Below are the pavillions I visited on 26 September 2019. I am still busy finishing the writing and comparing it with my notes and photos. I added the list in the meantime.
Their installation is called Moving Backwards – a video in an environment of a dance/night club the performers are dancing and moving, which suggest backward movements as a potential tool for producing alternative forms of resistance and action. There is also a ‘newspaper’ handed out for free, this is like an artist statement, but I read later: “free journal containing statements written by a dozen authors from the fields of philosophy, art, political activism, post-colonial and queer theories. The two artist letter is powerful: “……..women of the kurdish guerrillas wore their shoes the wrong way round to walk from one place in the snowy mountains to the other. this tactic saved their lives. it seems as if you are walking backwards, but actually you are walking forwards. or the other way around. Let’s take this story as a starting point for the project: can we use the tactical ambivalence of this movement as a means of coming together, re-organizing our desires, and finding ways of exercising freedoms? can its feigned backwardness even fight the notion of progress’s inevitability?”
The Venezuelan Pavilion failed to open its doors to the public during the preview days of Venice Biennale amongst the political turmoil that has taken over the country since the beginning of 2019. Unintentionally, the closed pavilion became a powerful metaphor for the devastating effect of twenty years of disastrous cultural policies in the country -not to mention numerous other government policies that have led to the current humanitarian crisis. This background I read after my visit, but it was important to take not of this situation. Natali Rocha had an installation
At the entrance one is confronted by casts of the legs of the Atlantes – the famous sculptures on the portico of the New Hermitage that have become one of the symbols of the museum. The exhibition derives its name from the Gospel of Luke, namely the ‘Parable of the Prodigal Son’ as well as the Rembrandt painting, The Return of the Prodigal Son. It is a visit to The Hermitage Museum in St Petersburg who owns the Rembrandt painting. In the multi media film installation by film director Alexander Sokurov, represents one of the halls of the museum and an artist’s studio surrounded by the turmoil and war of the modern world. The colours are that of a brown monochrome study.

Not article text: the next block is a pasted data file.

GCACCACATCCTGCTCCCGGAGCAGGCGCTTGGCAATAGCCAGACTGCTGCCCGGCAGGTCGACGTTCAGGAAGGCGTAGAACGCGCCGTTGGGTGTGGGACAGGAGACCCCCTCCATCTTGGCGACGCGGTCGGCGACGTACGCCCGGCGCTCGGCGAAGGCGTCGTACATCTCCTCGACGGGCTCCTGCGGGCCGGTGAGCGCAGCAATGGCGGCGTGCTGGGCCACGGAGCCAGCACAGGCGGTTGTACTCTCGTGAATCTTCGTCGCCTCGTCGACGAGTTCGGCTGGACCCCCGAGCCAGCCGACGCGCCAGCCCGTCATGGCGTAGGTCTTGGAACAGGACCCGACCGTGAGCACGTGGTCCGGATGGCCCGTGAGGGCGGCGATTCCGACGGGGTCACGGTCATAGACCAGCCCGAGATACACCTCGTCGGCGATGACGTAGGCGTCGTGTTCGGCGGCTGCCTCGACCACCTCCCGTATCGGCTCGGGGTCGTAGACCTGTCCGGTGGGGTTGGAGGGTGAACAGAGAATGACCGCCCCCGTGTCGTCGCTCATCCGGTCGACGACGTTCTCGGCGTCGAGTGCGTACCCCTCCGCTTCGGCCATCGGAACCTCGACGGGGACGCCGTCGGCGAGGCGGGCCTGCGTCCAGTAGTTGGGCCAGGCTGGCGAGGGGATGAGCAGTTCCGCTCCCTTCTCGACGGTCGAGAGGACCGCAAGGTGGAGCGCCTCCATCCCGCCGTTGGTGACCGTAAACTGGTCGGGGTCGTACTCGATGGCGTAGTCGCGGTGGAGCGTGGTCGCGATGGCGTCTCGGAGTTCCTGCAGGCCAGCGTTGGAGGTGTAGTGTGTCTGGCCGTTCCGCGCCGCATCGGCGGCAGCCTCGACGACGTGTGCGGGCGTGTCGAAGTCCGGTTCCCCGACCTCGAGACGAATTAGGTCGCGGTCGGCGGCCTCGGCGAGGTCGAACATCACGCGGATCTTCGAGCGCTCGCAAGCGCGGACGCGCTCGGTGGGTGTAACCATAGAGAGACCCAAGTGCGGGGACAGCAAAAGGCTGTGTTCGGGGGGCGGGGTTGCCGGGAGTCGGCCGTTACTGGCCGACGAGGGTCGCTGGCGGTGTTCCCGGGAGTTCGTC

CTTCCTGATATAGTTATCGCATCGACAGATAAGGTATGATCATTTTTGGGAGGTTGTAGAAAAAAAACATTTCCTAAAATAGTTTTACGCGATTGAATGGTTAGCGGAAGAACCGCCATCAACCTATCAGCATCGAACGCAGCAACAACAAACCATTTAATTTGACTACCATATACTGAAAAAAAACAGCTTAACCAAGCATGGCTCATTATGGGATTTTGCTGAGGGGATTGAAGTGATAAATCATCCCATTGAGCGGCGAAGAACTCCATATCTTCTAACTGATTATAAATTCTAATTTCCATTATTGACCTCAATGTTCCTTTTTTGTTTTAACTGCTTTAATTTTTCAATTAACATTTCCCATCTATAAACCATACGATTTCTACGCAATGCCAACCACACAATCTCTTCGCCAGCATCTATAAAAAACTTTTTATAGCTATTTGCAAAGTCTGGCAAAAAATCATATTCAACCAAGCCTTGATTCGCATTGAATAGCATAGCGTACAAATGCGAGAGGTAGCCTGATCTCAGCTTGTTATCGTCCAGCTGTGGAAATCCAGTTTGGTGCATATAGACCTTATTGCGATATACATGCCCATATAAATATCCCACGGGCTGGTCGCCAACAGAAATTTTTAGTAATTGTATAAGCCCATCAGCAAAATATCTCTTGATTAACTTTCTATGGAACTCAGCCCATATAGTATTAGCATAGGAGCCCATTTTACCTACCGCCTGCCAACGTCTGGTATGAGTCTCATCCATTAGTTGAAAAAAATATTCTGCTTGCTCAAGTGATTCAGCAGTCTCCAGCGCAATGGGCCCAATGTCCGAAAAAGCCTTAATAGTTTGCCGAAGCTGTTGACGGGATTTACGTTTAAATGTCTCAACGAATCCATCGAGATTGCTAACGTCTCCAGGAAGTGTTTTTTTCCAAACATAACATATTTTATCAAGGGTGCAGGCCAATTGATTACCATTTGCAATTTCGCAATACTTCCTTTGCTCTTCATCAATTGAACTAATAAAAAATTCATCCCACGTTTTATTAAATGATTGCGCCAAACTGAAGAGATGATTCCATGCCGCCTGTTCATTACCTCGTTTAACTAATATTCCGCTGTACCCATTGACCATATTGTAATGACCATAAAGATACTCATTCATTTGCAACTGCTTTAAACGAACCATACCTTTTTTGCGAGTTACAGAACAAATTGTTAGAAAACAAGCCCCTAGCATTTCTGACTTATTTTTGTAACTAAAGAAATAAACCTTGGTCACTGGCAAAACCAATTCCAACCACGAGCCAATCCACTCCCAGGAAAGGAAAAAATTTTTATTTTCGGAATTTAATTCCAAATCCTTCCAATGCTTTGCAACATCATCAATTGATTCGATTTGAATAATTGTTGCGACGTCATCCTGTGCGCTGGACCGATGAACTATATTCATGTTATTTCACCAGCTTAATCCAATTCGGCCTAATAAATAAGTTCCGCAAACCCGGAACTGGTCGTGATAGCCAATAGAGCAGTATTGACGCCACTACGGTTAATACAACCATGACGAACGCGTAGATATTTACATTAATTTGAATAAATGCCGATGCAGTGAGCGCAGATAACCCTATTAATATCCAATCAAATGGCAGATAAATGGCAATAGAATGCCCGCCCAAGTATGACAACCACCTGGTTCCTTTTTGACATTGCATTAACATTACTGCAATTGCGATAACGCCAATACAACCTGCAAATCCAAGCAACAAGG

I decided to have a look at the Hermitage museum on the internet and I also contemplated how this installation showed out the role of the museum as a specific organism who lives according to its internal laws and its capability of creative actions that are impossible for its components – which are objects, people, buildings. The museum is a self-regulating living entity, capable of accepting or rejecting, of doing good and evil, loving and hating, teaching and punishing. The artist also has intention , he creates drama and emotion and asking the viewer to think and interpret his meaning in this work. In reading about why Rembrandts work is not in a sense very biblical I come to an understanding that Rembrandt as an artist could have done this work as a reference to self, or to give it real live resonance – the market determines what sells in art, and if a painting is linked with things we can interpret ( not removed from it) it could reach not only the viewer, but the buyer. Here is a human and moral story to find. I loved the long and big brushes that were left next to the work – as if it is a work in progress, also like to ourselves a human beings. There are sculptures of the same scene as on the painting in the exhibition. I see particular use of looking at these works within the context of my first assignment – one of the exercises was to look at tonal studies on transparent ground – I need to learn more about the use of imprimatura as a ground for oil painting.